3 Refer to OCC Bulletin 2010-24, "Interagency Guidance on Sound Incentive Compensation Policies," and 12 CFR 30, appendix D, II.M.4, "Compensation and Performance Management Programs."
4 Refer to 12 CFR 41, subpart J, "Identity Theft Red Flags," which addresses identity theft red flags and address discrepancies under sections 114 and 315 of the Fair and Accurate Credit Transactions Act, 15 USC 1681m and 1681c.
5 Refer to 12 CFR 30, appendix B, "Interagency Guidelines Establishing Information Security Standards," and the Federal Financial Institutions Examination Council (FFIEC) Information Technology Examination Handbook.
6 Refer to 12 CFR 21.21, "Procedures for Monitoring Bank Secrecy Act (BSA) Compliance"; 31 CFR 1010.230, "Beneficial Ownership Requirements for Legal Entity Customers"; and the FFIEC Bank Secrecy Act/Anti-Money Laundering (BSA/AML) Examination Manual.
7 Refer to the "Compliance Management Systems" booklet of the Comptroller's Handbook for more information.
8 Refer to 31 CFR 1010.520, "Information Sharing Between Government Agencies and Financial Institutions," and 1010.540, "Voluntary Information Sharing Among Financial Institutions." Refer also to the "Information Sharing" section of the FFIEC BSA/AML Examination Manual.
9 Refer to the "Large Bank Supervision" booklet of the Comptroller's Handbook and OCC Bulletin 2011-21, "Interagency Guidance on the Advanced Measurement Approaches for Operational Risk."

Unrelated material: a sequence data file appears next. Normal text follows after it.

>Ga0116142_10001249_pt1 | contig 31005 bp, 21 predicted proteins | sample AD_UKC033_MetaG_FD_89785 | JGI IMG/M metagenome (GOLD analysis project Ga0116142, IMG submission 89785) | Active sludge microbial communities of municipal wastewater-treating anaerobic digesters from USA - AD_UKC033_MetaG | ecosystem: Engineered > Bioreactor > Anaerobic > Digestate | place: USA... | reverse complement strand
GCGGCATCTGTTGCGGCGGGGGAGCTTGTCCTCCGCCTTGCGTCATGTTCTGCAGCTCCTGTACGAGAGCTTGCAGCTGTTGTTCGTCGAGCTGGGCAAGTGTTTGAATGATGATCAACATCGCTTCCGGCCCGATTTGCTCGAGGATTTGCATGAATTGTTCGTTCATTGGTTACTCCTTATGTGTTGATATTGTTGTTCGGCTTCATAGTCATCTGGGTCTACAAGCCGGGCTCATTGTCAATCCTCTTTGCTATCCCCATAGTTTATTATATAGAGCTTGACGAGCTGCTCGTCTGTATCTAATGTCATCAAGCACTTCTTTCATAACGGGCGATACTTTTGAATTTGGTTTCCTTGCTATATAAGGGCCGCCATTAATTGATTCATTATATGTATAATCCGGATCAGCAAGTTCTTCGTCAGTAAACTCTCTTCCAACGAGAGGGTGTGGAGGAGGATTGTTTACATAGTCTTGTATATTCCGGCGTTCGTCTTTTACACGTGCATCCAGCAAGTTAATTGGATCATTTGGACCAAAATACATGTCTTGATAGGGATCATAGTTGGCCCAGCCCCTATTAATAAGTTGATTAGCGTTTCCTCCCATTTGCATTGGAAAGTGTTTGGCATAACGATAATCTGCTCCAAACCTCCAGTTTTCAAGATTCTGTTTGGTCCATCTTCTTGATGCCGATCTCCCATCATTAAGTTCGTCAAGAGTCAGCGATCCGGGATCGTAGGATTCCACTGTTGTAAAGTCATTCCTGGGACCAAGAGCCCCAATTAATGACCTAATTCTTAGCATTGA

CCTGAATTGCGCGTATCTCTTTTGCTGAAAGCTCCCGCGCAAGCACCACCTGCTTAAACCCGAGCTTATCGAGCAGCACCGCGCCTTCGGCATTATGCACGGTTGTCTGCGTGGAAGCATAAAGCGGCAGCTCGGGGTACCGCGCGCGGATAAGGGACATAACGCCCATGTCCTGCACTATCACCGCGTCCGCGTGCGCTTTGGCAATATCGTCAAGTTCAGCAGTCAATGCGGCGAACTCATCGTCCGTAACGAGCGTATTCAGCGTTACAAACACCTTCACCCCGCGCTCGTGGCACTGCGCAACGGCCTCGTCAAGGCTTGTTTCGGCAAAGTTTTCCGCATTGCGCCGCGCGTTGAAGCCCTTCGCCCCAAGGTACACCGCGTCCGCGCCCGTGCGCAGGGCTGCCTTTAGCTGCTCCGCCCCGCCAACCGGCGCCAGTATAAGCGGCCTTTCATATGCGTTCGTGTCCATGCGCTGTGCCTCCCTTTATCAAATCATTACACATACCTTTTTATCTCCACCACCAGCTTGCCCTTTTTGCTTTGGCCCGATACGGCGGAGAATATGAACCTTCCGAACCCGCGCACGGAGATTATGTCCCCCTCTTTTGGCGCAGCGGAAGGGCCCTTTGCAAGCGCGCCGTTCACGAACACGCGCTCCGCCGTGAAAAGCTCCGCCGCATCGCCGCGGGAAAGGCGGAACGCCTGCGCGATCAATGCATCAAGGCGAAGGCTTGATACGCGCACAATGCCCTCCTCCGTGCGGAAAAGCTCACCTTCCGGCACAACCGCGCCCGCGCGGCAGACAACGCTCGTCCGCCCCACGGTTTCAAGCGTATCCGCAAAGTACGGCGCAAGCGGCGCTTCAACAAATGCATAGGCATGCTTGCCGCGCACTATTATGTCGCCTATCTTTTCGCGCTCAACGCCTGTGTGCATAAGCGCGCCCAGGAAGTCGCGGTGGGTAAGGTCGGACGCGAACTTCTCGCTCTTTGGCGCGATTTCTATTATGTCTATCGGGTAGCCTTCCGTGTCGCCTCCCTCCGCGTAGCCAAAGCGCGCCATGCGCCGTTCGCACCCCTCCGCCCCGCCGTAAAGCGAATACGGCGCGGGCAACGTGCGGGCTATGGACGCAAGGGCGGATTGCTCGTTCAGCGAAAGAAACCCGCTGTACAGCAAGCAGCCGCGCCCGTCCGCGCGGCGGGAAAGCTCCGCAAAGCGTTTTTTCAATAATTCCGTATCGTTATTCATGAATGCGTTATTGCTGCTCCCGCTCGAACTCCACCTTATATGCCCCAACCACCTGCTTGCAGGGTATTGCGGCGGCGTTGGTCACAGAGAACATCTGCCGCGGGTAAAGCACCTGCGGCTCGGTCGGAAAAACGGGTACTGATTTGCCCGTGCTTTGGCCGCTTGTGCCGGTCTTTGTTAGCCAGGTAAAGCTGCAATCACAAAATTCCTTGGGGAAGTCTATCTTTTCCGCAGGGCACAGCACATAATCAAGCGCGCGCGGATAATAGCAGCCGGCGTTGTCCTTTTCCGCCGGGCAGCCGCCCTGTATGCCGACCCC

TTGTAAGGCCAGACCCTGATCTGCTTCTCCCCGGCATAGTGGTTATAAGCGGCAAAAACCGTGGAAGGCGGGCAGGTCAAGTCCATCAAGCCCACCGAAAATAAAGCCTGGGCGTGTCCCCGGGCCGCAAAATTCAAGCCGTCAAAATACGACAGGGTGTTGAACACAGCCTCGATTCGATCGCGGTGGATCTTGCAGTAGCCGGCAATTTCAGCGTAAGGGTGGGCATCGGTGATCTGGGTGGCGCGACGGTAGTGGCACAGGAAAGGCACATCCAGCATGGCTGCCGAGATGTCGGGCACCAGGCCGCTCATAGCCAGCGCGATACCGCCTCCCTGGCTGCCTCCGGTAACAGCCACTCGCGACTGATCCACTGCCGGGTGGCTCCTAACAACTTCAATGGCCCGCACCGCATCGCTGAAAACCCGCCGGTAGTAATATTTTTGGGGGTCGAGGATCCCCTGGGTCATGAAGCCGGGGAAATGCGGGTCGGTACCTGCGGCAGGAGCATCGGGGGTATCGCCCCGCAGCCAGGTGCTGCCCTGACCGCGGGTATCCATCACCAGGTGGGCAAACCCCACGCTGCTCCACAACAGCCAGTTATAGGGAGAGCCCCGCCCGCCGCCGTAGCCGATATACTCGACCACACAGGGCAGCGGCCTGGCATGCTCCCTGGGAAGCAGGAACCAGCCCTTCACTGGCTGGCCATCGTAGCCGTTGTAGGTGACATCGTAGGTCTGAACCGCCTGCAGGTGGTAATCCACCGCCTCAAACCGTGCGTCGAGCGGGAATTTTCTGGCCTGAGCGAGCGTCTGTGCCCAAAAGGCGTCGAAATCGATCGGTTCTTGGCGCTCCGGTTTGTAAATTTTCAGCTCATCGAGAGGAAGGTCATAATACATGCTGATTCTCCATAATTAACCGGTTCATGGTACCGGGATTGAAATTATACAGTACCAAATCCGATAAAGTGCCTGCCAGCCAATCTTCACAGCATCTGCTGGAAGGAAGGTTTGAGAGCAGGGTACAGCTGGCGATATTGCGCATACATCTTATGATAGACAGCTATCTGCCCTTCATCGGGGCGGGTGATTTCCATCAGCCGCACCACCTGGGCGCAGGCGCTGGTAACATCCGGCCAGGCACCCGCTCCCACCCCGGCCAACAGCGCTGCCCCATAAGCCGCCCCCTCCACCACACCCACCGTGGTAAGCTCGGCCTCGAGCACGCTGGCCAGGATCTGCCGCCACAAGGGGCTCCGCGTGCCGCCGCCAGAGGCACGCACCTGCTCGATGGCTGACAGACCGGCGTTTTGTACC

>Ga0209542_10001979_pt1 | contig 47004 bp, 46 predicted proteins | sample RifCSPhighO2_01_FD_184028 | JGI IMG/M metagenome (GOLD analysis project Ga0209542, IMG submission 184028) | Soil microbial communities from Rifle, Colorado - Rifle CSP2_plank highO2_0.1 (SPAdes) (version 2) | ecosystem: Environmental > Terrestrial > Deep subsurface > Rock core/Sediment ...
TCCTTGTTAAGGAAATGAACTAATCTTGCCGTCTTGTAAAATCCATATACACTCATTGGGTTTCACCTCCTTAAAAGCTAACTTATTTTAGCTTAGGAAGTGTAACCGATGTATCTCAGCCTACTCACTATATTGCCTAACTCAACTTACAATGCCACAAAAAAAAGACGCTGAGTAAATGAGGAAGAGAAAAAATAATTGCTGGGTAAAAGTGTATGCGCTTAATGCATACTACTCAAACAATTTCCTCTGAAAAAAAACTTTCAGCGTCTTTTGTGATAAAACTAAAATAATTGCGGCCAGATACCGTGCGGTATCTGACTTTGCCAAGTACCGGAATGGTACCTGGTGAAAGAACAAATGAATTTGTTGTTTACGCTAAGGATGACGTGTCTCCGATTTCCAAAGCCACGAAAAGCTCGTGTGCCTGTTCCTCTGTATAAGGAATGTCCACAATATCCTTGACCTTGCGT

10 Banks should notify regulators of significant incidents that could affect the bank's condition, operations, reputation, or customer information. Banks also should notify regulators of significant incidents that could affect the financial system.
11 Refer to 12 CFR 21.11, "Suspicious Activity Report" (national banks), and 12 CFR 163.180, "Suspicious Activity Reports and Other Reports and Statements" (federal savings associations).
12 Refer to 18 USC 1956–1957.
13 For more information, refer to FinCEN's FIN-2009-G002, "Guidance on the Scope of Permissible Information Sharing Covered by Section 314(b) Safe Harbor of the USA PATRIOT Act," and "Section 314(b) Fact Sheet."
14 Refer to the "Corporate and Risk Governance" and "Internal and External Audits" booklets of the Comptroller's Handbook. Refer also to OCC Bulletins 2013-29, "Third Party Relationships: Risk Management Guidance," and 2017-21, "Third-Party Relationships: Frequently Asked Questions to Supplement OCC Bulletin 2013-29."
15 Refer to the American Institute of Certified Public Accountants' AU-C section 240, Public Company Accounting Oversight Board Auditing Standard 2401, and International Standard on Auditing 240.
16 Refer to the American Institute of Certified Public Accountants' AU-C section 240.39.
17 Refer to the American Institute of Certified Public Accountants' AU-C section 240.42.